We replace the sign function with the sigmoid or logistic function so that the result is no longer a flat zero or one value, but is instead a range from 0 to 1 that spikes sharply at the boundary. This way we have more feedback and the function is easier to optimize.

y(x) = sigma(wTx + w0)

where sigma(z) = 1 / (1 + exp(-z))

We use this to calculate the probability that a value will fall into a certain class in our classification problem.

P(C = 0 | x) = 1 / ( 1 + exp(-wTx - w0)) P(C = 1 | x) = 1 - P(C = 0 | x)

How do these two functions relate? With plotting we can see that as one function goes up, the other goes down, and vice-versa, and that one is high after the boundary while the other is low.

Changing the value of wT stretches the function, while changing the value of w0 shifts it.

When calculating the boundary, intuitively we try to minimize the sums of the losses between both of these classifications.

i = index of current data point we're looking at

j = current dimension that we're looking to minimize

xi,j from here on will mean the jth coordinate of the ith data point

Recall regularization penalizes more complex models, to avoid overfitting.

With regularization applied to our model, we can try to estimate the posterior p(w|{t},{x}), which approximates p({t}|{x},w) p(w). Helps to keep our model simpler. We call this function p(w) the prior.

A method that we can use to optimize *hyperparameters*, which are parameters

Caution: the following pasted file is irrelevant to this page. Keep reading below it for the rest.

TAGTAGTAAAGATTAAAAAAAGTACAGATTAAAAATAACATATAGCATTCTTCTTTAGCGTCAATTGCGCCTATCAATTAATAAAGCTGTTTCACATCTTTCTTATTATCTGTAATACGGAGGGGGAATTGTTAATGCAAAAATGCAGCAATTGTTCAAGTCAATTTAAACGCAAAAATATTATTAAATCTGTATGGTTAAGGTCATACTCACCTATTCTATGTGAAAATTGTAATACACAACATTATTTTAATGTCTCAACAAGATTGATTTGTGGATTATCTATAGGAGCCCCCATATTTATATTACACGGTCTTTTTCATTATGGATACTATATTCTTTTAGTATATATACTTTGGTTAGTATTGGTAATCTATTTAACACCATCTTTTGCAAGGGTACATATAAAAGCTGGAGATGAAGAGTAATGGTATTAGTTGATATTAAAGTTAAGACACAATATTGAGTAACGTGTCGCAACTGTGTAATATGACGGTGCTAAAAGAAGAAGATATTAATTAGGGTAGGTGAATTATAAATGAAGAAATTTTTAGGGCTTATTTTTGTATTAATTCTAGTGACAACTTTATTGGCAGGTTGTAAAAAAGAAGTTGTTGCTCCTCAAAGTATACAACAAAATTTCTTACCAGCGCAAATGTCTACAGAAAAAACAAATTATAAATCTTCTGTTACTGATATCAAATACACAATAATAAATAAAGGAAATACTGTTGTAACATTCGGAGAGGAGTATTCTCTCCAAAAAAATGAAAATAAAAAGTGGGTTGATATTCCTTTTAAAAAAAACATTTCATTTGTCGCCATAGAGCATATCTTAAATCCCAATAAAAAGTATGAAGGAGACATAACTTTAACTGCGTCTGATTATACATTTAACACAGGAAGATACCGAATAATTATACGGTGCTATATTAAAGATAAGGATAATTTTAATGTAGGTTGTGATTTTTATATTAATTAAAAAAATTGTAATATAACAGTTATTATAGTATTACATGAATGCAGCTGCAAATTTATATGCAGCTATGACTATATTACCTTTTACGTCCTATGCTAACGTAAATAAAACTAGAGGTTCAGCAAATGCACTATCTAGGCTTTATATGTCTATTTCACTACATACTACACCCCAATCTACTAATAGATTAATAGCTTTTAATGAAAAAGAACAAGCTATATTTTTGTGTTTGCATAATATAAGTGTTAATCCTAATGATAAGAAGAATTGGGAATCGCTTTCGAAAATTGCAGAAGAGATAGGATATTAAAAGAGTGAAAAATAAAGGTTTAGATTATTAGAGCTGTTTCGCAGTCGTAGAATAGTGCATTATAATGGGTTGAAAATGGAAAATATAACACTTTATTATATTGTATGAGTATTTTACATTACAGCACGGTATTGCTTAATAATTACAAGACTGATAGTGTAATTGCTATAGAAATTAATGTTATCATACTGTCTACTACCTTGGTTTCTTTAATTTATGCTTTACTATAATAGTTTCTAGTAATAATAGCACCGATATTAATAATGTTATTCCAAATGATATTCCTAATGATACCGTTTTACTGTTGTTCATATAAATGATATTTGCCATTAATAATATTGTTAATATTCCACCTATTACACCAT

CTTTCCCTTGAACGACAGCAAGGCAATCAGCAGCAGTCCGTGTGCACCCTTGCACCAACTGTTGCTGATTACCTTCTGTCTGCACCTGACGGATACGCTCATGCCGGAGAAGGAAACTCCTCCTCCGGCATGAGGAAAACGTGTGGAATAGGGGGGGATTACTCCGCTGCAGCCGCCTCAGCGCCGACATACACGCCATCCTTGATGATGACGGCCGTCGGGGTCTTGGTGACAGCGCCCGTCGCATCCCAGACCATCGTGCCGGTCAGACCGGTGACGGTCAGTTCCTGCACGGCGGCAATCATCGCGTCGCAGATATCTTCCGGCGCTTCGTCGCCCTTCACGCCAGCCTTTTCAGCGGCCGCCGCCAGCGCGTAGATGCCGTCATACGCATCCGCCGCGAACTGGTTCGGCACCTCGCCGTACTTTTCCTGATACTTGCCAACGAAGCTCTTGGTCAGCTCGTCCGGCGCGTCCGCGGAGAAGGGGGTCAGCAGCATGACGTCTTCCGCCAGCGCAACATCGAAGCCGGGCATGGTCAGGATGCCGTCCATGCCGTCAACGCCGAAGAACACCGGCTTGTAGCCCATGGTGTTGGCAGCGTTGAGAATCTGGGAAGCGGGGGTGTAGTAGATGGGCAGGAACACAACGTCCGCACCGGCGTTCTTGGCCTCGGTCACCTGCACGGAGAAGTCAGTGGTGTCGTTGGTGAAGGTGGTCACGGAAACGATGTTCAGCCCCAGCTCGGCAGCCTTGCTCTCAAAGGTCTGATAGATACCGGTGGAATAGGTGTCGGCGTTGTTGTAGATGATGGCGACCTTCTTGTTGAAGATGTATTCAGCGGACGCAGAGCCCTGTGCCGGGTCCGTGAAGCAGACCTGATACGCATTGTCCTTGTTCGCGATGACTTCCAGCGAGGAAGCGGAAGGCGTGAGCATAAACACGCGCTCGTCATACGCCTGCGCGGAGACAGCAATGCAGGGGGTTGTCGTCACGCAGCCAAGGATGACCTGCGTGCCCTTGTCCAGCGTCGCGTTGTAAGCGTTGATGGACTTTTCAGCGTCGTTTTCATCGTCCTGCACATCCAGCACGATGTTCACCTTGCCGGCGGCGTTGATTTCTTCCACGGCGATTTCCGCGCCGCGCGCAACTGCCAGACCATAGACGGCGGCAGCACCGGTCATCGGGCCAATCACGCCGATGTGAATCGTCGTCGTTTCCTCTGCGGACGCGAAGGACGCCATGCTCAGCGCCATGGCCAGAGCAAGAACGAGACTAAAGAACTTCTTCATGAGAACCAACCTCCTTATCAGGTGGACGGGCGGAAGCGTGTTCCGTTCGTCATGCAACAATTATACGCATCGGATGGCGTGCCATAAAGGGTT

that are not part of the data or components but which we still need to set.

In leave-p-out cross-validation, we use p obvs as the validation set and the remaining as the training set. Repeated in all possible combos to cut the original training set. Very bad performance.

In leave-1-out, we set p to one, and it avoids the computation bottleneck.

In k-fold, we randomly partition the training set into k equal size subsamples. Each subsample is used with 1 as the validation and the remaining k-1 as the training, and this whole process is repeated k times. Results are averaged to obtain an estimate.

We need a way to validate the classifier and suggest how good it is. This isn't really a way of learning, it's just a way of validating.

In *Precision* checking, we get the fraction of retrieved instances that are
relevant, i.e. how many we get right. P = TP / (TP + FN) = TP / P.

In *Recall* checking, we get the fraction of relevant instances that are
retrieved, i.e. how many of the total amount of right ones we get. R = TP / TP + FP

The *F1 Score* harmonizes the two. F1 = 2((P dot R) / (P + R))

Generally, as the recall increases, the precision decreases. **Average Precision
(AP)** is the mean under the curve.

Different type of classifier. Non-parametric; no longer has a linear set of coefficients that we operate on.

Alternative to the parametric mode. We use the distances from other instance data to approximate the class that it should fall into.

Makes two assumptions:

- Output varies smoothly with input.
- There's data in all the spaces we'll be examining.